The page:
Hebrews 13:5 tells us, “Be content with what you have.” When we are not content in our circumstances, circumstances that God has provided for us, we are lusting after what is outside of God’s plan. We become envious, jealous, bitter, and angry. In Romans 1:21-23 it reads, “For although people knew God, they neither glorified Him as God nor gave thanks to Him, but their thinking became futile, and their foolish hearts were darkened. Although they claimed to be wise, they became fools and exchanged the glory of the immortal God for images made to look like mortal human beings, birds, animals, and reptiles.”


Romans 1:28-31 takes us further into the definition of sin: “… just as they did not think it worthwhile to retain the knowledge of God, so God gave them over to a depraved mind, so that they do what ought not to be done. They have become filled with every kind of wickedness, evil, greed, and depravity. They are full of envy, murder, strife, deceit, and malice. They are gossips, slanderers, God-haters, insolent, arrogant and boastful; they invent new ways of doing evil; they disobey their parents; they have no understanding, no fidelity, no love, no mercy.”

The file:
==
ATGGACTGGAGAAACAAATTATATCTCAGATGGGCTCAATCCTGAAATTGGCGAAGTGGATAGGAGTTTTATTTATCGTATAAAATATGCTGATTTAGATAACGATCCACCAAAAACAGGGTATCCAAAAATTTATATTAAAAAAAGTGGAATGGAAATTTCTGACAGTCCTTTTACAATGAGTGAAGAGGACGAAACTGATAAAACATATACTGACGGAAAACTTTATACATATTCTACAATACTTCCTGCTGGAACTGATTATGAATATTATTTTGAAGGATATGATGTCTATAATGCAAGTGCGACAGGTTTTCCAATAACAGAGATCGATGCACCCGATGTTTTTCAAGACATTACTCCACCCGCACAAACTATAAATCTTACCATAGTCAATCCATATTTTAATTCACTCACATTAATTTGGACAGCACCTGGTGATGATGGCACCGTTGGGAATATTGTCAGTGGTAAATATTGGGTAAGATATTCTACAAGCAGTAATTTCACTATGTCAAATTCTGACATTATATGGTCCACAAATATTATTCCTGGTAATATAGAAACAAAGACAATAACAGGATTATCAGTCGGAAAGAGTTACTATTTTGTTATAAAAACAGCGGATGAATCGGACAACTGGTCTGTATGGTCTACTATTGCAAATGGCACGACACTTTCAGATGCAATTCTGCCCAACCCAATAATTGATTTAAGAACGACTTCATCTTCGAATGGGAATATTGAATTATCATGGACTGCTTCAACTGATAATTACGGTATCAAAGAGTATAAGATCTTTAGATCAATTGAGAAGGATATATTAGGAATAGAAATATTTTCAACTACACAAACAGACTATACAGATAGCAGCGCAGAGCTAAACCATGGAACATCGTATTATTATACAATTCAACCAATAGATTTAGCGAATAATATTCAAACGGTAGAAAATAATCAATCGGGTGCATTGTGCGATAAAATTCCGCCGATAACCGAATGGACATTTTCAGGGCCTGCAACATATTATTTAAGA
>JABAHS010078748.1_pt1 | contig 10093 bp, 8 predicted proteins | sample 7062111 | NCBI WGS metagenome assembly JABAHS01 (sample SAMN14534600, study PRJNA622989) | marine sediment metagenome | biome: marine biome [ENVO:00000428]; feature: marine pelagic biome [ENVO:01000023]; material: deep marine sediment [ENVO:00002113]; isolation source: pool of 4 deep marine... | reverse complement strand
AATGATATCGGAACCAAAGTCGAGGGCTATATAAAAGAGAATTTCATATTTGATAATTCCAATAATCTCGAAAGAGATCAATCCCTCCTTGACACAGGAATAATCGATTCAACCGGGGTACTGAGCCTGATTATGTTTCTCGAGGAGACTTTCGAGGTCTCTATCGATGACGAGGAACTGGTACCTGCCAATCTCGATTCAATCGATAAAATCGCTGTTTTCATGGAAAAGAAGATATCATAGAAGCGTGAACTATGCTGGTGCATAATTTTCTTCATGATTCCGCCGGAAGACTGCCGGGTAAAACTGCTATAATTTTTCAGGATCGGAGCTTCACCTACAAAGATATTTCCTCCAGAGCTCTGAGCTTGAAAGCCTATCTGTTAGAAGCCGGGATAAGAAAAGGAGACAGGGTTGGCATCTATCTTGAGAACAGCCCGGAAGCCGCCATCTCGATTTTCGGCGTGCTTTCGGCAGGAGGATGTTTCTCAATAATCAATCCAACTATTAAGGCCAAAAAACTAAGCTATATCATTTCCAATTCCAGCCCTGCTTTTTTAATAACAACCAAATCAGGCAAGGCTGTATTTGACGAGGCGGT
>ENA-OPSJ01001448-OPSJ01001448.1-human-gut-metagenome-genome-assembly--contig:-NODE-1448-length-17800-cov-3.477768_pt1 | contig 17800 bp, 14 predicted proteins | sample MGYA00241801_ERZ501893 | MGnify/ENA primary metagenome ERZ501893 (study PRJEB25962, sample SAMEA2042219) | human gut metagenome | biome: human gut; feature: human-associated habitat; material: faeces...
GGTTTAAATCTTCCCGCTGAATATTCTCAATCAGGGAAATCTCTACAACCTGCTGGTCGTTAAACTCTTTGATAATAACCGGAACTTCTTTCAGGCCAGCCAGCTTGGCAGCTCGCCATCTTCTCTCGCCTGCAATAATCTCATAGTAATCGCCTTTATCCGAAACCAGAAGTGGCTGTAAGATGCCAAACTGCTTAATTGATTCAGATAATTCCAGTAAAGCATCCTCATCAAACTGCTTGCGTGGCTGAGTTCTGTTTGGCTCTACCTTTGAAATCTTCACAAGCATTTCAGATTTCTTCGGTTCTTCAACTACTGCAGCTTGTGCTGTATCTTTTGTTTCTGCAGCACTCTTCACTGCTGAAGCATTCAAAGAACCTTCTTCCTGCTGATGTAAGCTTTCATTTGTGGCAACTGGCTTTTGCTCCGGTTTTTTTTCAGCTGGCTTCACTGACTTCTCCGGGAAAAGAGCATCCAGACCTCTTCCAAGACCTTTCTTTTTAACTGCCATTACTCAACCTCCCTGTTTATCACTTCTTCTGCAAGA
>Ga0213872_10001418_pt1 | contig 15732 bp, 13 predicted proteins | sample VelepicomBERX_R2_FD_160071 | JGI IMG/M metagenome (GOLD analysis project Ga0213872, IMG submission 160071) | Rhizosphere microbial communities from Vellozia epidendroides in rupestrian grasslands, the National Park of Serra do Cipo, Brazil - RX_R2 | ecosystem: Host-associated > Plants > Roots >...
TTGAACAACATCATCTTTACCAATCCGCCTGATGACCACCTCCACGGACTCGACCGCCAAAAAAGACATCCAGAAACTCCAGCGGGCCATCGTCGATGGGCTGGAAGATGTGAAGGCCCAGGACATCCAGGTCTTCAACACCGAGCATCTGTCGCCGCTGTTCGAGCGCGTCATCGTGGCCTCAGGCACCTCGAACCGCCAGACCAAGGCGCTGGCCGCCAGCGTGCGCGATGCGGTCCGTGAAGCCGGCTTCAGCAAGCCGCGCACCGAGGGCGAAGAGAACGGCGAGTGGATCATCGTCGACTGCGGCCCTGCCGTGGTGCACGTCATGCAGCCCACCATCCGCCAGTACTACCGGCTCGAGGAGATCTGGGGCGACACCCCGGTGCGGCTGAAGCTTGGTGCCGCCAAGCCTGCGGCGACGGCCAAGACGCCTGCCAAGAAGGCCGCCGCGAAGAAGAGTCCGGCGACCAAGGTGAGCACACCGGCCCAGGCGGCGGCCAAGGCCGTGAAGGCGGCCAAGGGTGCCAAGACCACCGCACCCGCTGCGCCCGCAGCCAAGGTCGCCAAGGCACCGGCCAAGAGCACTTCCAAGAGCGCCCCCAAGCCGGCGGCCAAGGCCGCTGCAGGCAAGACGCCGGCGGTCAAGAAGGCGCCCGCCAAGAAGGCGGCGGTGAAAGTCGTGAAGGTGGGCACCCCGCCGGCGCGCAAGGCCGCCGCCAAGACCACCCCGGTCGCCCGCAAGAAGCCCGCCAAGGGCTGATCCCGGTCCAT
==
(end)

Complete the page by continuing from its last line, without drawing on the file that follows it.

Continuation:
Ephesians 5:3-4 continues: “But among you there must not be even a hint of sexual immorality, or of any kind of impurity, or of greed, because these are improper for God’s holy people. Nor should there be any obscenity, foolish talk or coarse joking, which are out of place, but rather thanksgiving.” The Bible contains much more on the subject. There are the Ten Commandments (Exodus 20:1-17), and Christ gave us The Golden Rule (Mark 12:30-31). Ephesians 4:25-5:7 provides yet another list of examples of sin, as does 1 Peter 4:3-4.


But then there are statements that should cause us much pause. Like James 4:17, “It is sin to know what is good and not do it.” And like Matthew 5:48, “Be perfect as God is perfect.” In Romans 14:23, we are told that “anything that does not come from faith is sin.” Or perhaps the highest standard is what Christ provided in John 8:28-29 and 12:50: I do only what God tells me to do, and say only what God tells me to say.